Escapees captured


Two prisoners who escaped through the roof of the St. Mary Parish Law Enforcement Center in Centerville Sunday night were captured Tuesday by Lafayette police, St. Mary Parish Sheriff’s spokeswoman Traci Landry said in a news release.
Accused killer Christopher Horton and theft suspect Joshua Folks were apprehended at about 11 a.m. near railroad tracks while police responded to a trespassing complaint. The two inmates were apprehended without incident, the news release stated.
Patterson Police Chief Patrick LaSalle is questioning the time difference between discovery of the escape and notification of parish police departments.
“I can’t sit by and be quiet when my community is put in danger and I am not told for four or five hours,” LaSalle said.
The investigation of the escape indicates the inmates entered the ceiling and exited through the roof of the jail before making their way down a wall at about 10:30 p.m. Sunday, the release stated.
At about 4 a.m. Monday, during a periodic check of inmates, Horton and Folks were found to be missing from their jail cells, Landry reported. The jail was placed on lockdown and personnel conducted a search of the facility, the news release stated. The search was expanded to the surrounding woods and grounds, the news release stated.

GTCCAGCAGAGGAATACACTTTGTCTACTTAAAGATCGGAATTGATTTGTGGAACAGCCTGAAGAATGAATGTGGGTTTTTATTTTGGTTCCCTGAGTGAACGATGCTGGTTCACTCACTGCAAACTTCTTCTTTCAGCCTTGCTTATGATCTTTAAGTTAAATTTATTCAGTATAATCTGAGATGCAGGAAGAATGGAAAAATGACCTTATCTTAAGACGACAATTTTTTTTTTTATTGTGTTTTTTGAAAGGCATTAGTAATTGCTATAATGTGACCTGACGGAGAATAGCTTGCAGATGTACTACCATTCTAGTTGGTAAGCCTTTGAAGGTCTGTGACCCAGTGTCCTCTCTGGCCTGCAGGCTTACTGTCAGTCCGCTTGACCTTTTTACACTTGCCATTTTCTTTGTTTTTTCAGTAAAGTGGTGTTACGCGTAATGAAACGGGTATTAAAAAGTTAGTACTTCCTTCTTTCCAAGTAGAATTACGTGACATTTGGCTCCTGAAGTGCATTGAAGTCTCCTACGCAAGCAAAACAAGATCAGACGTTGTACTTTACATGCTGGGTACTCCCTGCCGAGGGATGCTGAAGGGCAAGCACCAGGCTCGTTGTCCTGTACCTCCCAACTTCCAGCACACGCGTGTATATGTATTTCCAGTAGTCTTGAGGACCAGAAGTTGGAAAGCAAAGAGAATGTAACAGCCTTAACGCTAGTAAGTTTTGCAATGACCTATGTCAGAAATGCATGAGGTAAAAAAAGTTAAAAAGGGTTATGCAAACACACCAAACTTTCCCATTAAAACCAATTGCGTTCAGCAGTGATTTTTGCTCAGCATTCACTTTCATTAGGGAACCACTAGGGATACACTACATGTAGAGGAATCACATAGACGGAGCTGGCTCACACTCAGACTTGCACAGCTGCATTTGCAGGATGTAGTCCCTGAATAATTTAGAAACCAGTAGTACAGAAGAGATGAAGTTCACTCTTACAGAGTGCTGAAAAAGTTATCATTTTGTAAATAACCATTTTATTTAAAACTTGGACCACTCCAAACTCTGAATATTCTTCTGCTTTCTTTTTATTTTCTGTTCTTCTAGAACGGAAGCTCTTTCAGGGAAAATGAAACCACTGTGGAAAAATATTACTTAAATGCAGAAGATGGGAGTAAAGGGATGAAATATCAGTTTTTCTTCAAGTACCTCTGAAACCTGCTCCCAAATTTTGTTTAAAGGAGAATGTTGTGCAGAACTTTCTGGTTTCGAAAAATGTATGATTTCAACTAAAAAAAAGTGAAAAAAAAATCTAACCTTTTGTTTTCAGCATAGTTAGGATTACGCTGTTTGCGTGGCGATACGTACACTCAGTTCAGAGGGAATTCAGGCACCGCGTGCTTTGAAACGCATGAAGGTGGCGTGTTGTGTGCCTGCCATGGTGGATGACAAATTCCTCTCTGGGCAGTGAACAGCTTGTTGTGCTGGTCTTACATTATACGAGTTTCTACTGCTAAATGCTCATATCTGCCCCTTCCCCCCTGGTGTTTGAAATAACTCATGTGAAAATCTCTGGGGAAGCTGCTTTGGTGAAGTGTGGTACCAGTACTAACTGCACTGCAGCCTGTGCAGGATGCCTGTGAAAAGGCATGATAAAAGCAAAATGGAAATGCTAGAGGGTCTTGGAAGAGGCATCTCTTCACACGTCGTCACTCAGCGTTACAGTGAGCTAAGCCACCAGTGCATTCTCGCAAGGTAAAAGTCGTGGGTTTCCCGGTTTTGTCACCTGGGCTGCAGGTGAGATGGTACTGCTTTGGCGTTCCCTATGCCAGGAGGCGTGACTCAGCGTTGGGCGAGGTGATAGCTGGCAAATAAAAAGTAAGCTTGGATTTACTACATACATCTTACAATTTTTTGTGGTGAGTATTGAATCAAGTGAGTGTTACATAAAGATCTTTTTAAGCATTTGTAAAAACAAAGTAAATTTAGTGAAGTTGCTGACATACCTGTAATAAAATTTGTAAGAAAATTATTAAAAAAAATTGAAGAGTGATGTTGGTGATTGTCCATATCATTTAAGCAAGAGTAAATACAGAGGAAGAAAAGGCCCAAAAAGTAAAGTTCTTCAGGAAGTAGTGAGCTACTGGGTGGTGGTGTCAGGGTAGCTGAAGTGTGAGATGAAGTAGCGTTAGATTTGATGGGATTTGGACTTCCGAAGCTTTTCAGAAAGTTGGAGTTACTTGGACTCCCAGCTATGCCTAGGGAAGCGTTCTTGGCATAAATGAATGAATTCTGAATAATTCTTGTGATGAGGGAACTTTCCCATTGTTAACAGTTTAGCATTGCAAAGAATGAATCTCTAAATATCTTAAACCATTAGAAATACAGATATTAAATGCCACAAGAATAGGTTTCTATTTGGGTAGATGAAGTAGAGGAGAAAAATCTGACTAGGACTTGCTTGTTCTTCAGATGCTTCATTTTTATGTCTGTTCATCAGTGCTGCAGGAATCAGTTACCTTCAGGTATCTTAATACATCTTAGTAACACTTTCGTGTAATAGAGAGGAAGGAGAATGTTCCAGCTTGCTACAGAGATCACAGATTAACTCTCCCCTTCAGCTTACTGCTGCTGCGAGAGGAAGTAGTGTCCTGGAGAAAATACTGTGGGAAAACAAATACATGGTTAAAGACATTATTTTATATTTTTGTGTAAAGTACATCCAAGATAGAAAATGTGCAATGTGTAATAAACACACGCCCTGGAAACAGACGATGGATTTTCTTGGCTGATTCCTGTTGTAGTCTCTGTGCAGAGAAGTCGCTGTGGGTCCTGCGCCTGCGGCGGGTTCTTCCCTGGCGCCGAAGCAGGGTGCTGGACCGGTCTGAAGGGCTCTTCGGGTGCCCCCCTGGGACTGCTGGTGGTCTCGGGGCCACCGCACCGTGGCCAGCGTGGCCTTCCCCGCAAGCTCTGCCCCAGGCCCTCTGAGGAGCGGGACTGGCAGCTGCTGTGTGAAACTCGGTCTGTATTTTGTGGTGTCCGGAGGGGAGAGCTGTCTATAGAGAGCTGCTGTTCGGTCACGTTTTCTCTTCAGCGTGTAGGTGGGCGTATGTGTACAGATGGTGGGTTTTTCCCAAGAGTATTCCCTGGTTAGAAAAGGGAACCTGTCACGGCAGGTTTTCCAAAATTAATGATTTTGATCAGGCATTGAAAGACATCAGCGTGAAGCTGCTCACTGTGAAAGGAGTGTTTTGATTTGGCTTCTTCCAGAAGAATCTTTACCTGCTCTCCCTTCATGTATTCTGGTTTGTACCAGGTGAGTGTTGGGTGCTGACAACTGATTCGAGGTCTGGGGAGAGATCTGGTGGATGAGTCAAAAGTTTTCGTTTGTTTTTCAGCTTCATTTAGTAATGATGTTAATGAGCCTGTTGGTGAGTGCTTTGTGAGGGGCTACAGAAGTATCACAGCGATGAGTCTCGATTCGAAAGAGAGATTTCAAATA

Landry said the jail facility has to be searched “in its entirety” before the sheriff issues an alert to notify the public of escaped inmates. “We want to make sure that when we issue something, it’s legitimate. We don’t want to cause unnecessary public alarm,” Landry said.
The Sheriff’s Office issued a be-on-the-lookout notification to area agencies Monday morning. Schools in the area were notified, and the parish First Call emergency alert system was implemented, the release stated.
Duval Arthur, St. Mary Parish Office of Homeland Security director, said he sent information to the automated First Call emergency alert system at 8:07 a.m. Monday.
Centerville School, Bayou Vista Elementary School and the Central Office Complex were on alert Monday and Tuesday due to the escape, St. Mary Parish Schools Superintendent Donald Aguillard said in an email.
The Sheriff’s Office, with the assistance of St. Mary Parish Government, secured the breached area of the jail facility, the release stated.
Morgan City Police spokesman Lt. James Blair said Morgan City police got the call at 8:53 a.m. Monday to dispatch notifying police of the escaped inmates. Morgan City Assistant Police Chief Michael Banks, Berwick Police Chief James Richard and Franklin Police Chief Sabria McGuire said they did not want to comment on the time it took the sheriff’s office to notify the public of the escaped inmates.
A representative from the St. Mary Parish Sheriff’s Office notified Berwick police of the escaped inmates at 7:42 a.m. Monday, Richard said.
McGuire said Franklin police were notified of the escaped inmates in the “early morning” Monday but did not give a specific time.
After their capture, Horton and Folks were charged on warrants for simple escape and criminal damage to property.
Horton, 28, was in jail after being indicted for first degree murder and obstruction of justice. Folks, 36, was jailed for theft and aggravated escape.